Right now, the government rents farmland to help protect soil and water. But once the land is farmed again, the benefits disappear.
The plan is to help farmers adopt practices that reduce the amount of nitrates getting into the groundwater and implementing more efficient irrigation methods.
Trump on his own can’t repeal the rule. The executive order directs the new EPA administrator to revise it, which could take years.
While neither campaign responded to request for comment, Hillary Clinton and Donald Trump have offered hints on the campaign trail about clean water strategies.
The campaigns agree on food policy in some surprising ways. Most notable: both campaigns say that food-stamp benefits should remain a part of the Farm Bill.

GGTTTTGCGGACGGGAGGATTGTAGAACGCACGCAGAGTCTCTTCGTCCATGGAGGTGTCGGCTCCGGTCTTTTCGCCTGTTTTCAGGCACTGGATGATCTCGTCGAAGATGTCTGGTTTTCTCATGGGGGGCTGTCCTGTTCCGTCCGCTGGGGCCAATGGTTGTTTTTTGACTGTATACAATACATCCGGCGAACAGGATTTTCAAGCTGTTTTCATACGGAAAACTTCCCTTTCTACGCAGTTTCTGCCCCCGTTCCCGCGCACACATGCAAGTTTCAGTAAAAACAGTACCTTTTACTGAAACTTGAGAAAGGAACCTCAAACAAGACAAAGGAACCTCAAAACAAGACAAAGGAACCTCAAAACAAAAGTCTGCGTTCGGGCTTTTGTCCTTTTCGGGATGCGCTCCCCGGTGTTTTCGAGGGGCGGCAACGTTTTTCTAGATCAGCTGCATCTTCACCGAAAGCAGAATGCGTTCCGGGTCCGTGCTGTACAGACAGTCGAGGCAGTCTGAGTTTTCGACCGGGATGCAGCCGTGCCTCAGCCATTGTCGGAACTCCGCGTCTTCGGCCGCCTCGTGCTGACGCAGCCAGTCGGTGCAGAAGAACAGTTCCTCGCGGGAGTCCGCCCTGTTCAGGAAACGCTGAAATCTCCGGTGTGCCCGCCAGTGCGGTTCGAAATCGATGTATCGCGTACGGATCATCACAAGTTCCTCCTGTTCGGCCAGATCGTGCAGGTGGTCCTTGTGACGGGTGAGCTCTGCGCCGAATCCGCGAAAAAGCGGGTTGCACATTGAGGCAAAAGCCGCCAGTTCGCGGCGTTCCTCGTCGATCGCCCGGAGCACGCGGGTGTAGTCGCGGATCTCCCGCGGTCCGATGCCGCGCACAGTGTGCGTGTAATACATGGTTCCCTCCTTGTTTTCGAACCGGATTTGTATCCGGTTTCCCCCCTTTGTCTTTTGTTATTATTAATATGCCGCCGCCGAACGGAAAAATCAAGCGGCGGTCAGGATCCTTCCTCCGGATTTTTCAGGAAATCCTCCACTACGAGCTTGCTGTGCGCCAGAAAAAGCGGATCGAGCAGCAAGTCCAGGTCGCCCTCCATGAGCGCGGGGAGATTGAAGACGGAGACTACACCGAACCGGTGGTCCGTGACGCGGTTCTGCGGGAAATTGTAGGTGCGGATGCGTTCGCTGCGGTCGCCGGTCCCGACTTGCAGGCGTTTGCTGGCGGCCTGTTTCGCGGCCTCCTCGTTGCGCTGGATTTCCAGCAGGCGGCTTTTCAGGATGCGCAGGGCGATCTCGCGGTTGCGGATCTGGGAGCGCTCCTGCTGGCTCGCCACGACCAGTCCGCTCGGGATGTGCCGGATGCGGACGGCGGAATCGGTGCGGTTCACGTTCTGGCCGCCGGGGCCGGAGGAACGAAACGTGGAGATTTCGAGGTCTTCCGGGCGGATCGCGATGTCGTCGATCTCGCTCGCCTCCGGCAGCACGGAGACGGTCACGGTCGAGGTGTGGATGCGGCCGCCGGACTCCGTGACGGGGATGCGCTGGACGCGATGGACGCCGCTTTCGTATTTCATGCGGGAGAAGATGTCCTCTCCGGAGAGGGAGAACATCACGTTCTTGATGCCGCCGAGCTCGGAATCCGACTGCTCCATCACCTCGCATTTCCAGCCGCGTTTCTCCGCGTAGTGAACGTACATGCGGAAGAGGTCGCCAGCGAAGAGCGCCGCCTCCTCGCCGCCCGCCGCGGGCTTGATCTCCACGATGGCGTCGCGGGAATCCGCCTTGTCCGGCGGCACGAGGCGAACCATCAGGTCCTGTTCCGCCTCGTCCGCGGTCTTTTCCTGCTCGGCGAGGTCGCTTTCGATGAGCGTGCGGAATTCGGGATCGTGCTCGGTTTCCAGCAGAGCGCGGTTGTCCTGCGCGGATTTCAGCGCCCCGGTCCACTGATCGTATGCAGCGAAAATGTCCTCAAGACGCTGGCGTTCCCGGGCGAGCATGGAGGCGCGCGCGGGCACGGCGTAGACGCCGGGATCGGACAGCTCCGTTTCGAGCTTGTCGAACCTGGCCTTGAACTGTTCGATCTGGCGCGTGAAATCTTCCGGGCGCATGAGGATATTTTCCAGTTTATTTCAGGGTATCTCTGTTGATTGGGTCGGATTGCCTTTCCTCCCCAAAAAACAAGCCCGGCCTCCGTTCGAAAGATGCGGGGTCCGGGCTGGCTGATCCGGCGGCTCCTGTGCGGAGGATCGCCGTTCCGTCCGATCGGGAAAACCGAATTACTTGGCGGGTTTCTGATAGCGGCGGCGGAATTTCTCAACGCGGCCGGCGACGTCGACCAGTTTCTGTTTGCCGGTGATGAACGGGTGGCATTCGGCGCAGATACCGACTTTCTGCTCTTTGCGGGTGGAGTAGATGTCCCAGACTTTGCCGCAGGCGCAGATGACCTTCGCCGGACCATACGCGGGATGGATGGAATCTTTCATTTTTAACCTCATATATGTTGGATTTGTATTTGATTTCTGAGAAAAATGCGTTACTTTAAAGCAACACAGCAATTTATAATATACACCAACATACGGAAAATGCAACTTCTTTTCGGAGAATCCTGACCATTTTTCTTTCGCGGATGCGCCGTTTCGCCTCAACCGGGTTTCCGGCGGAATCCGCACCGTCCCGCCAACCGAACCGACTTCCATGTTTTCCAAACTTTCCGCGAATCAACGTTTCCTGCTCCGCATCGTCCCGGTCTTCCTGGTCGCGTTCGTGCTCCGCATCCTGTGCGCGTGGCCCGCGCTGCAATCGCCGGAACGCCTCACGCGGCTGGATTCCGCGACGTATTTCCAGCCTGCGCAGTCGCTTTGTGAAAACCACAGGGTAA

While federal regulations have successfully cut back some types of water pollution, they have little muscle in combating agricultural runoff.
Planting cover crops and spoon-feeding fertilizer are two ways to cut agriculture’s contribution to nitrates in water, but not enough farmers are buying in yet.
The USDA recently put $10 million behind grants to establish environmental markets, including one in Iowa to reduce nitrogen runoff.
Should we police how the phrase "farmers' market" is used? Recipes for pickled peppers, grilled chicken. Farmers address fertilizer runoff, water pollution.
Fearing backlash from customers, companies like Coke, Nestle and General Mills, are pressuring farmers to reduce their contribution to water pollution.
It's a finite underground mineral deposit. Its availability influences food security. And the world is running out. Think it's oil? Actually, it's phosphorus.